By Jay Lloyd

I am totally addicted to deck bars and crab houses. The better the view, the more intense the addiction. From the Caribbean to the Gulf of St. Lawrence, it’s been an adventure, seeking them out and then sipping and supping. Yes. it may always be 5 o’clock, somewhere, but the British don’t necessarily wait till then. The first draft on a deck can be quaffed at the moment the sun comes over the yardarm. In other words, at high noon. But let’s just consider some favorite deck bars at home and at our summer haunts. Here’s where. — Jay Lloyd

(credit: Jay Lloyd)

(credit: Jay Lloyd)

TRAPPE TAVERN

Trappe, PA
trappetavern2.com/

The beach and palm trees in central Montgomery County tell you that someone with a sense of humor and a spirit of adventure put this together. The lifeguard perch, carted up from the Jersey shore is a cool touch. The white sand was trucked in. You sit at the bar or high top tables lining the rail and peer down at the beach chairs and bean bag platforms on the sand. Happy hour buzz is brisk and the Trappe Tavern food is always a unique twist on classic pub grub but with high tone touches of modern Latin and Italian flavors. The whole vibe is definitely Carib and shore in the heart of Suburbia.

(credit: Jay Lloyd)

(credit: Jay Lloyd)

TWO-MILE CRAB HOUSE

Wildwood Crest, NJ
www.twomilelanding.com/

A broad deck overlooks a marina just off Ocean Drive between Cape May and Wildwood. This Jersey shore setting invites a craving for the bounty of the sea. It’s so plentiful that the clam and tuna giants, Snow’s and Bumble Bee have set up shop just down the road. The Two-Mile Crab House offerings are a virtual smorgasbord of raw and hot bar classics including those fabled blue-claw crabs. The trick here is to sample as much as possible without gorging. It’s a spot for a table full of friends to order raw clams and oysters, steamed shrimp, crabs and lobster, fried crab balls and calamari. Add a few pitchers of a favorite brew and share it around. Fingers are the utensils. You can come by car or boat. Transient dock space is limited but free while dining. They monitor VHF channel 16.

(credit: Jay Lloyd)

(credit: Jay Lloyd)

LOBSTER HOUSE

Cape May, NJ
thelobsterhouse.com/

The iconic Lobster House has been beaten and battered by storm and sea for decades, but always bounces back. On weekends the outdoor deck is bustling. During the week, there’s room to move between raw bar and tables looking out on a cove right off Cape May Harbor. If you should wonder how fresh those clams, oysters and scallops are, look over your shoulder at the fishing fleet that just brought them in and is about to point seaward to harvest more. The Lobster House and the fishing fleet are linked. A horseshoe bar here wraps around the quarterdeck of a classic old fishing schooner, the American, permanently tied to the dock. If you want local chatter and a waterside view, this is the spot for happy hour. There is room for small boat and dinghy docking alongside, and docking while dining is free.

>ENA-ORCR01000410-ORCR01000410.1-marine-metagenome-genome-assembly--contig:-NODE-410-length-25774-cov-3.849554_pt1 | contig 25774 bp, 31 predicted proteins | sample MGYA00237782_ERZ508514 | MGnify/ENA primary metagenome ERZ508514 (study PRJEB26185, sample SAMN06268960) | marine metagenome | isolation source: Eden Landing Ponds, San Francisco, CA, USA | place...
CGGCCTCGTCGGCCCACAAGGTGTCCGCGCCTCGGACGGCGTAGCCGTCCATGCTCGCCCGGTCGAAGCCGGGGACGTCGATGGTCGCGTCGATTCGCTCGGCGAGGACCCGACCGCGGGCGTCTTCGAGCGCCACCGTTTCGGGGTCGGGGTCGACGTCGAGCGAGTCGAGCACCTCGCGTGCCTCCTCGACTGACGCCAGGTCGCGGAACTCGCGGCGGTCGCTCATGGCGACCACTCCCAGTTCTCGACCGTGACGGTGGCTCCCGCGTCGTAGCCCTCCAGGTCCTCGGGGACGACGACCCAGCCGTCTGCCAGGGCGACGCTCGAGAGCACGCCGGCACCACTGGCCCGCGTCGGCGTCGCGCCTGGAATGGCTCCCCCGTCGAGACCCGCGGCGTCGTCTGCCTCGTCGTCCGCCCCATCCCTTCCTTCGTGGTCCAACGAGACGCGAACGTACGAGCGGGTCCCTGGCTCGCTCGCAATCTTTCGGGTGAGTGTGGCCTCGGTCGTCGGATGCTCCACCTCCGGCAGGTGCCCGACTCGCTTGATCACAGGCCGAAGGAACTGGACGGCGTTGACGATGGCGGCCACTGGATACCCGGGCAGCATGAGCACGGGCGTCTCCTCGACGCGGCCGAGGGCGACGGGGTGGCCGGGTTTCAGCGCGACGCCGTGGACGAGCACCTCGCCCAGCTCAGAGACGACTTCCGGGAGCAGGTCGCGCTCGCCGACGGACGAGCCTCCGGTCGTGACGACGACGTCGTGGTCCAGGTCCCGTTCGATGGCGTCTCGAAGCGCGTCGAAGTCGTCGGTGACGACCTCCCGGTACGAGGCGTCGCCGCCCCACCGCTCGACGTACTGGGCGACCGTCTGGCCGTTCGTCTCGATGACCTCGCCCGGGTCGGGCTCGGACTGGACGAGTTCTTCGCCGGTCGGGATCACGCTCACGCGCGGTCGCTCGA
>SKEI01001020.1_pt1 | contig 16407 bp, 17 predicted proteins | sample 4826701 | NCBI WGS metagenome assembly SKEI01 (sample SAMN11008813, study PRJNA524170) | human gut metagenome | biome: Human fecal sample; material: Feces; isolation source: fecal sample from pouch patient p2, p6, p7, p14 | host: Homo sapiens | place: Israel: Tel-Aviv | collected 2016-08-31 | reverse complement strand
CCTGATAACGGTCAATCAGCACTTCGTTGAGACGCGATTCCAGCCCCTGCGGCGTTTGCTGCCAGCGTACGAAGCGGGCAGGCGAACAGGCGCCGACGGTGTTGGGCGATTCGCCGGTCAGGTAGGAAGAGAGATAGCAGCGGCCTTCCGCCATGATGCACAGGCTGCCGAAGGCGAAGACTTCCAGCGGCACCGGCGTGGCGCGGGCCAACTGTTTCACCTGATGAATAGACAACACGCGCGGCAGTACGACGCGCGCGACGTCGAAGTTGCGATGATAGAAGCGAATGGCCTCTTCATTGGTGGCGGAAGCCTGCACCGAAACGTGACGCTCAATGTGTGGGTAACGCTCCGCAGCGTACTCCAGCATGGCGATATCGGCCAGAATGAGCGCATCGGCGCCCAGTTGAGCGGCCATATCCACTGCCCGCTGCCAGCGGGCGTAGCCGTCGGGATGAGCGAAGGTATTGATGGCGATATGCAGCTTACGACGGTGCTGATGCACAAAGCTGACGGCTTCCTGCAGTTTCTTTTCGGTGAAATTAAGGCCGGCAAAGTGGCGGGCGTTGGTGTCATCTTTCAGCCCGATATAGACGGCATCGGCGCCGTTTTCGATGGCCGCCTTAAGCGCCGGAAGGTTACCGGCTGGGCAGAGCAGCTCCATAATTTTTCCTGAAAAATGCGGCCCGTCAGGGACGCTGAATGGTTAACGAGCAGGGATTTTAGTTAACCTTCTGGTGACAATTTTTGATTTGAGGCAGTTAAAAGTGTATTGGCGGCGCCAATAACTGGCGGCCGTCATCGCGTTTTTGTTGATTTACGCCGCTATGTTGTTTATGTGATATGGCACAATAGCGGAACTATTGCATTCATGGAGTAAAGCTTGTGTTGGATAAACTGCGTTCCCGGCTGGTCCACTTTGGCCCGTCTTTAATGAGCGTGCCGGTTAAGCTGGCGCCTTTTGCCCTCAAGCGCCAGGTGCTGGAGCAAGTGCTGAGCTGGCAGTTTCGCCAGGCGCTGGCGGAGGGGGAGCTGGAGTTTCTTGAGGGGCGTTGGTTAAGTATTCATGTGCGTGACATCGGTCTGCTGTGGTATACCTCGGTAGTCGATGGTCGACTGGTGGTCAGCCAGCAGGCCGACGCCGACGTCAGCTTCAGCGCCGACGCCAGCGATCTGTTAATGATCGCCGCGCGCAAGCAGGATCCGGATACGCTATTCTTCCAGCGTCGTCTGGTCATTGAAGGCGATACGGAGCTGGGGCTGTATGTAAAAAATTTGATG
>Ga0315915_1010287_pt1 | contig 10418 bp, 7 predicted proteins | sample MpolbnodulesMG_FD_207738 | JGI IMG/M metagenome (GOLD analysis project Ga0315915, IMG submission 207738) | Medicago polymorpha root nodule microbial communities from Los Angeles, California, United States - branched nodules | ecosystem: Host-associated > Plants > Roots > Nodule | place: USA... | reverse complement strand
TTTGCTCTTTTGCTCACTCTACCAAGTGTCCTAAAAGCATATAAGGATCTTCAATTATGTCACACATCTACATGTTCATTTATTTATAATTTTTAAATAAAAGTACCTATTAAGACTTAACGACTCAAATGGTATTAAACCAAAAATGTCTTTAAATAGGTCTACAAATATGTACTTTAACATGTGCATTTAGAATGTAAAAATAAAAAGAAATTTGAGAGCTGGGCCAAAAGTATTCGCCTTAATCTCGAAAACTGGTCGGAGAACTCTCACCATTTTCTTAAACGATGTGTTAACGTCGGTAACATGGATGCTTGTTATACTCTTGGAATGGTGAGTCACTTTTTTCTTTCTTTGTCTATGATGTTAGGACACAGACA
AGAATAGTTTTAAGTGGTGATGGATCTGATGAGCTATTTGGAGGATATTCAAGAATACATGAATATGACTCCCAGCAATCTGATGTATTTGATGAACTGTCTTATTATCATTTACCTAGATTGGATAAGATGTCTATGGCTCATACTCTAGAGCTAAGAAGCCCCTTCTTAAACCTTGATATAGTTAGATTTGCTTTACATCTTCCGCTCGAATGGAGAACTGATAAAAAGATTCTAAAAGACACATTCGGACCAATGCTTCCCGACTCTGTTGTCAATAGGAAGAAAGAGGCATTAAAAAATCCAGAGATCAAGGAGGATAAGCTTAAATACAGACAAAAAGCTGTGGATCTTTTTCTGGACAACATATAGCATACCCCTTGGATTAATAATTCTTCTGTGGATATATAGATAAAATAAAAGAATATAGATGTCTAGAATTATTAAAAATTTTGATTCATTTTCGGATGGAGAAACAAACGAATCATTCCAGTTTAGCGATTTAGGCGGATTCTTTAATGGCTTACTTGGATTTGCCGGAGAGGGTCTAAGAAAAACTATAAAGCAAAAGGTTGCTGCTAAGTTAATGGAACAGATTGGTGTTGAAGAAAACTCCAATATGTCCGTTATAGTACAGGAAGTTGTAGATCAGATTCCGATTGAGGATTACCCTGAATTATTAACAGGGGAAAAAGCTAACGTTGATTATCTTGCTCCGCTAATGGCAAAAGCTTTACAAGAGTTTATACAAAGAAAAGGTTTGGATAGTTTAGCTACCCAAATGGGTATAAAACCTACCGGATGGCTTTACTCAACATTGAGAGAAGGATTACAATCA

(credit: Jay Lloyd)

(credit: Jay Lloyd)

WATERMAN’S CRAB HOUSE

Rock Hall, MD
www.watermanscrabhouse.com/

A parade of boats – power, sail, crabbing and oystermen fills the eye at the classic Chesapeake Bay crab deck and bar. The Waterman’s has plenty of free docking for boaters who come off the bay and through the jetty into Rock Hall Harbor for the crabs and the view. I’ve been crackin’ crabs here since it was no more than a shack. But it grew to an expansive deck, a frequently packed deck bar and one of the top weekend music venues on the Maryland Eastern Shore. The crowd is a dynamic mix of boaters, watermen, locals and visitors who fill the nearby inns and B & B’s. The conversation always revolves around the bay.

(credit: Jay Lloyd)

(credit: Jay Lloyd)

PUSSER’S GRILLE

Annapolis, MD
pussersusa.com/locations/annapolis-restaurant

Pusser’s deck bar and eatery is the envy of the bay, having a location tucked just inside “Ego Alley”, the narrow waterway that provides access to the Annapolis City Dock, the center of evening activity in this truly nautical town. A nightly parade of boats, large and small, cruise the cut to show off their lines and crews to strollers who promenade along the quay or enjoy impromptu music alongside the statue of Roots author, Alex Haley. Pusser’s lays claim to a Caribbean aura through its link to the famed British Naval Rum that is still distilled and bottled on Tortola in the British Virgin Islands. The Annapolis cousin serves up a commendable version of the Caribbean “Painkiller”, with varying quantities of Pusser’s rum. The buzz inducing concoction is smoothed out with pineapple and orange juice, a bit of cream of coconut and a few other touches. Be careful my friend and have a designated boater on hand.

Enjoy!
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